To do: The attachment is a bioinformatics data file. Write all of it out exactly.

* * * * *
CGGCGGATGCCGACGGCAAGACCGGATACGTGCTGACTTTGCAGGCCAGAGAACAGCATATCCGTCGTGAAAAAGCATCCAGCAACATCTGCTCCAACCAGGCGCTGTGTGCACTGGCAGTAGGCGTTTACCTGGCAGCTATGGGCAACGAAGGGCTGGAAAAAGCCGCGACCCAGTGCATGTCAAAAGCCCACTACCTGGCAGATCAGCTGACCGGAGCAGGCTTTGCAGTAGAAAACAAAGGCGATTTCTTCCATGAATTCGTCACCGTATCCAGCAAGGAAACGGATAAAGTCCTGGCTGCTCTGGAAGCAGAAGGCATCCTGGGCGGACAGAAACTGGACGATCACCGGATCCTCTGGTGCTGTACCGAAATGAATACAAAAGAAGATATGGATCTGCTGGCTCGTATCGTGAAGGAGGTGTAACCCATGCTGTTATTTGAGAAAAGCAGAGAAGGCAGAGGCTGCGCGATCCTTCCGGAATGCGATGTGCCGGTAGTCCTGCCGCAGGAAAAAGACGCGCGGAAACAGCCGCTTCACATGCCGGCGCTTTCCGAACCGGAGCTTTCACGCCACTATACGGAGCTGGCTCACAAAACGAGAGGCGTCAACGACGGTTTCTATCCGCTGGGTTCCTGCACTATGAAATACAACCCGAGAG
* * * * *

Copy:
CGGCGGATGCCGACGGCAAGACCGGATACGTGCTGACTTTGCAGGCCAGAGAACAGCATATCCGTCGTGAAAAAGCATCCAGCAACATCTGCTCCAACCAGGCGCTGTGTGCACTGGCAGTAGGCGTTTACCTGGCAGCTATGGGCAACGAAGGGCTGGAAAAAGCCGCGACCCAGTGCATGTCAAAAGCCCACTACCTGGCAGATCAGCTGACCGGAGCAGGCTTTGCAGTAGAAAACAAAGGCGATTTCTTCCATGAATTCGTCACCGTATCCAGCAAGGAAACGGATAAAGTCCTGGCTGCTCTGGAAGCAGAAGGCATCCTGGGCGGACAGAAACTGGACGATCACCGGATCCTCTGGTGCTGTACCGAAATGAATACAAAAGAAGATATGGATCTGCTGGCTCGTATCGTGAAGGAGGTGTAACCCATGCTGTTATTTGAGAAAAGCAGAGAAGGCAGAGGCTGCGCGATCCTTCCGGAATGCGATGTGCCGGTAGTCCTGCCGCAGGAAAAAGACGCGCGGAAACAGCCGCTTCACATGCCGGCGCTTTCCGAACCGGAGCTTTCACGCCACTATACGGAGCTGGCTCACAAAACGAGAGGCGTCAACGACGGTTTCTATCCGCTGGGTTCCTGCACTATGAAATACAACCCGAGAG